Rare Earth Elements in National Defense
In April 2010 Congress required the Government Accountability Office (GAO) to examine rare earths in the defense supply chain and also required the Secretary of Defense to assess the defense supply chain and develop a plan to address any shortfalls or other supply chain vulnerabilities, including a specific requirement to present a plan for the restoration of domestic NeFeB magnet production. GAO concluded that revamping the defense supply chain could take 15 years or more. Congress has required that the Secretary of Defense, pursuant to the Ike Skelton National Defense Authorization Act for FY2011 (P.L. 111-383), conduct an assessment of the rare earths supply chain issues and develop a plan to address any supply chain vulnerabilities. DOD‘s report was released in March 2012.
Congress may want answers to at least four important questions on rare earth elements: (1) Are rare earth elements essential to U.S. national security? (2) How would a scarcity of rare earths affect the delivery or performance of defense weapon systems? (3) Is the United States vulnerable to supply disruptions, and if so, are there readily available and equally effective substitutes? (4) What are the short-term and long-term options that DOD may consider in response to a lack of domestic rare earth element production and China’s continued dominance?
Major New Developments
R. 1960, National Defense Authorization Act (NDAA) for FY2014
R. 1960 was introduced in the House on May 14, passed the House in a recorded vote (315-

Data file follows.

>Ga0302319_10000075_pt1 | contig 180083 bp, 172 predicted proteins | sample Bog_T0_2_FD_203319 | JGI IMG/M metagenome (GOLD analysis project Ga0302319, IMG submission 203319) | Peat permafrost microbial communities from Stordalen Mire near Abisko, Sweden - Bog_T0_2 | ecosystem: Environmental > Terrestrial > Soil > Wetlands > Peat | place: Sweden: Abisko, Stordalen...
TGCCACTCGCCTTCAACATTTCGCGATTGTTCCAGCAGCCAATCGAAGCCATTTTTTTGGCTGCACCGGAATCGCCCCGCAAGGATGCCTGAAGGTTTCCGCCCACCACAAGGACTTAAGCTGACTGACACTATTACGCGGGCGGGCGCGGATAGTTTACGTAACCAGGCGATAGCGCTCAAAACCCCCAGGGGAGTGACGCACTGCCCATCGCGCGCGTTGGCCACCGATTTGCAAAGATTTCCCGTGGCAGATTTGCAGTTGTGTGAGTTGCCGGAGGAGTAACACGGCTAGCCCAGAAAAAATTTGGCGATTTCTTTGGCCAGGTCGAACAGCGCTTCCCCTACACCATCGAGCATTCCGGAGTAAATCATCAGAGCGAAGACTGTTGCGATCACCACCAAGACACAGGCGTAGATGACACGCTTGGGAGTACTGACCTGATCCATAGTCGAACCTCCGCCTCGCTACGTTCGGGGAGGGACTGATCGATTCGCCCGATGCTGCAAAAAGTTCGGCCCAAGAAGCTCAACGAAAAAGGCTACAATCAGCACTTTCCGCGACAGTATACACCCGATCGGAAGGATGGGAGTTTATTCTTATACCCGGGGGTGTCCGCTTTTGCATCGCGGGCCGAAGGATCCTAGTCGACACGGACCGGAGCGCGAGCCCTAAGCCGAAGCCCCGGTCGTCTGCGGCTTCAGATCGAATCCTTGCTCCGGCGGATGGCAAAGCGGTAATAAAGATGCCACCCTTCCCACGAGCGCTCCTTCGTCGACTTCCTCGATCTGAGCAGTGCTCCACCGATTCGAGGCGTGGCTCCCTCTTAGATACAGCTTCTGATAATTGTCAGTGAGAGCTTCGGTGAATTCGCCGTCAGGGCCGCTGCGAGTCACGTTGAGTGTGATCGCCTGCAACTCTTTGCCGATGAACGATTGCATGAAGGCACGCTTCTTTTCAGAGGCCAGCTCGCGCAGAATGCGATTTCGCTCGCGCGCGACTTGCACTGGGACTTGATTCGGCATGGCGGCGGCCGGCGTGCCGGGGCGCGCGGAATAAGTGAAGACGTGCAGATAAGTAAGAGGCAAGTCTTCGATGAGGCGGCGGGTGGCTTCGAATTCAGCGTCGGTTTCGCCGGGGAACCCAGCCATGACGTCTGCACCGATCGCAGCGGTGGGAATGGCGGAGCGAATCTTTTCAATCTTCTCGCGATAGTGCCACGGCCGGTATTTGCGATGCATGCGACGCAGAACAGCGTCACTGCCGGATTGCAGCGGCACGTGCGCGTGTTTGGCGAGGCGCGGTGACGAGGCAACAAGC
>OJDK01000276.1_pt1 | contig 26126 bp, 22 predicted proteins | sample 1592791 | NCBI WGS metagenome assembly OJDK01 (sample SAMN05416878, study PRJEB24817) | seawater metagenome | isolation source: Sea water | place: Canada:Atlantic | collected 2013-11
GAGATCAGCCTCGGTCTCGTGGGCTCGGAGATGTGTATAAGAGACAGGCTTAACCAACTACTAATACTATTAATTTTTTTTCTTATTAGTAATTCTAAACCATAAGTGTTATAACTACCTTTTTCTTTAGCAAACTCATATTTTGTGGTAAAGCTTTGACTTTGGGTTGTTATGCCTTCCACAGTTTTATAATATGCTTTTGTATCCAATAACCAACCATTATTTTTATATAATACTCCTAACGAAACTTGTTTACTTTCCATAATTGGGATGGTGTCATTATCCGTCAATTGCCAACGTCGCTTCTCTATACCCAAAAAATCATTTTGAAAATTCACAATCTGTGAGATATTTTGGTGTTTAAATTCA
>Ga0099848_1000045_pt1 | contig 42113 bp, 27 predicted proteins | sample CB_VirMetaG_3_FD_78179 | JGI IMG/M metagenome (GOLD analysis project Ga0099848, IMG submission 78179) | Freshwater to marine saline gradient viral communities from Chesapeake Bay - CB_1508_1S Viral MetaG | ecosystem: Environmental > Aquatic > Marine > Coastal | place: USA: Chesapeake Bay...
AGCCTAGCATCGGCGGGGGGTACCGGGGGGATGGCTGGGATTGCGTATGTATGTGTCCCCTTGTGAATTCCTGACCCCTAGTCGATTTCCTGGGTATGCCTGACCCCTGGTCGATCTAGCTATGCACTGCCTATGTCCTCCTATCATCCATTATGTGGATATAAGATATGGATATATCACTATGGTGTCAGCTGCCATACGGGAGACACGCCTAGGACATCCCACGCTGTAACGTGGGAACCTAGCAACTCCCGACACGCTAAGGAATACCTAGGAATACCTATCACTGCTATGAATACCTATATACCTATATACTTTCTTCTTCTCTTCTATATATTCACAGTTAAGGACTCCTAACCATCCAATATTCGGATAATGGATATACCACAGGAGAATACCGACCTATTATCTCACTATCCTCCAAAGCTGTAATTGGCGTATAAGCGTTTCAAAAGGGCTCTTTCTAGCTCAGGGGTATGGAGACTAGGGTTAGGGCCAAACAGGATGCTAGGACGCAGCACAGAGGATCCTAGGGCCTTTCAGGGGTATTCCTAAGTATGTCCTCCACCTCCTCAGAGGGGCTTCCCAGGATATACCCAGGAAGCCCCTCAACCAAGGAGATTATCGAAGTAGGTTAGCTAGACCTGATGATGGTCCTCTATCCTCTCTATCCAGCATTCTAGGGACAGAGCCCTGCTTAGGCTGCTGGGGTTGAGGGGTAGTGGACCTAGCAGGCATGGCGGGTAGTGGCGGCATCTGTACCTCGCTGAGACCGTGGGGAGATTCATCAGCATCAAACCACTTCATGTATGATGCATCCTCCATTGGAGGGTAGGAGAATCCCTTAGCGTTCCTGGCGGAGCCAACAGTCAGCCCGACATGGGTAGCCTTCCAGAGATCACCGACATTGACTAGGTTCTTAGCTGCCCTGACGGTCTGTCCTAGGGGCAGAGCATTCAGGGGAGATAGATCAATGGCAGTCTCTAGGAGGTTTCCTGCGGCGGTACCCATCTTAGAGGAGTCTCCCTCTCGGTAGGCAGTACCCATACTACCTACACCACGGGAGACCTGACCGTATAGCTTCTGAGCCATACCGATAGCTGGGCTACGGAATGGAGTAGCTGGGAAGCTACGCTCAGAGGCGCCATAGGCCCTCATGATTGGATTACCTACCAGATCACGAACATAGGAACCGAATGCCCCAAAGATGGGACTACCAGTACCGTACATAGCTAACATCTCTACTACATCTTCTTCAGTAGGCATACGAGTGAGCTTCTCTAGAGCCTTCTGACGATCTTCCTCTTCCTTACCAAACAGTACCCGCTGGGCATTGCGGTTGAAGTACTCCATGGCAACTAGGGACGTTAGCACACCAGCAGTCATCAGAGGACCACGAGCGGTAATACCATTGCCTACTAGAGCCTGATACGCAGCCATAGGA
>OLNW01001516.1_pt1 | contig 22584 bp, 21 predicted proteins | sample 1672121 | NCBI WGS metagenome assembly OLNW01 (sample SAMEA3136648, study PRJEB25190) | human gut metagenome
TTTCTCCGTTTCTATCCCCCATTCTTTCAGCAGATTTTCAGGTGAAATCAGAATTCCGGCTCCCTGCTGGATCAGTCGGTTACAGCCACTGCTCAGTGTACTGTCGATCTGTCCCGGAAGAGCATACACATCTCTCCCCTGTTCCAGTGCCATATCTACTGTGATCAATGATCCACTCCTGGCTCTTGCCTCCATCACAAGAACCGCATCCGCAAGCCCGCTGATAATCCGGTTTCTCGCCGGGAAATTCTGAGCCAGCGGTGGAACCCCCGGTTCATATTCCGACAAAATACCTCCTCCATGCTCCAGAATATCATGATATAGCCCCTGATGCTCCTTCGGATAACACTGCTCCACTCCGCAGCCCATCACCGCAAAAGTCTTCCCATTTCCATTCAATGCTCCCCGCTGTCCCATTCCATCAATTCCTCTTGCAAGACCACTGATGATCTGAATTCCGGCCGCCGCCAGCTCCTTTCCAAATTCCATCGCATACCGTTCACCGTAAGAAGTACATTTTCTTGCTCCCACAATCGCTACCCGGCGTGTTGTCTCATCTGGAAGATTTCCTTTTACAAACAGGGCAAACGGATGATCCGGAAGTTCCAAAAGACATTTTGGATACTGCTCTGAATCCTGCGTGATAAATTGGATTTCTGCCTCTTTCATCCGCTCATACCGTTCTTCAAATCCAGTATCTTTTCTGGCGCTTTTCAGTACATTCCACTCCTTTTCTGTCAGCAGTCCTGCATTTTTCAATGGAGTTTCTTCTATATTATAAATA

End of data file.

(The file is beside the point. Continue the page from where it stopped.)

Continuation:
on June 14, and was referred to the Senate on July 8, 2013. The bill contains several
provisions which would, if enacted into law, give the President more authority to conserve strategic and critical materials, as well as direct the Secretary of Defense to report on plans to assess the supply chain diversification for rare earth substitutes and develop risk mitigation strategies. The provisions appear below.
Subtitle B—National Defense Stockpile
Section 1411. Use of National Defense Stockpile for the Conservation of a Strategic and Critical Materials Supply
Section 1411 would modify the President’s authority to maintain and manage a national defense stockpile, and allow the Defense Logistics Agency to more proactively engage in the market. These changes would grant the President the authority to conserve strategic and critical materials.
(a) Presidential Responsibility for Conservation of Stockpile Materials - Section 98e(a) of Title 50, United States Code, is amended:
by redesignating paragraphs (5) and (6) as paragraphs (6) and (7), respectively; and
by inserting after paragraph (4) the following new paragraph (5):
“(5) provide for the recovery of any strategic and critical material from excess materials made available for recovery purposes by other Federal agencies;”
Congressional Research Service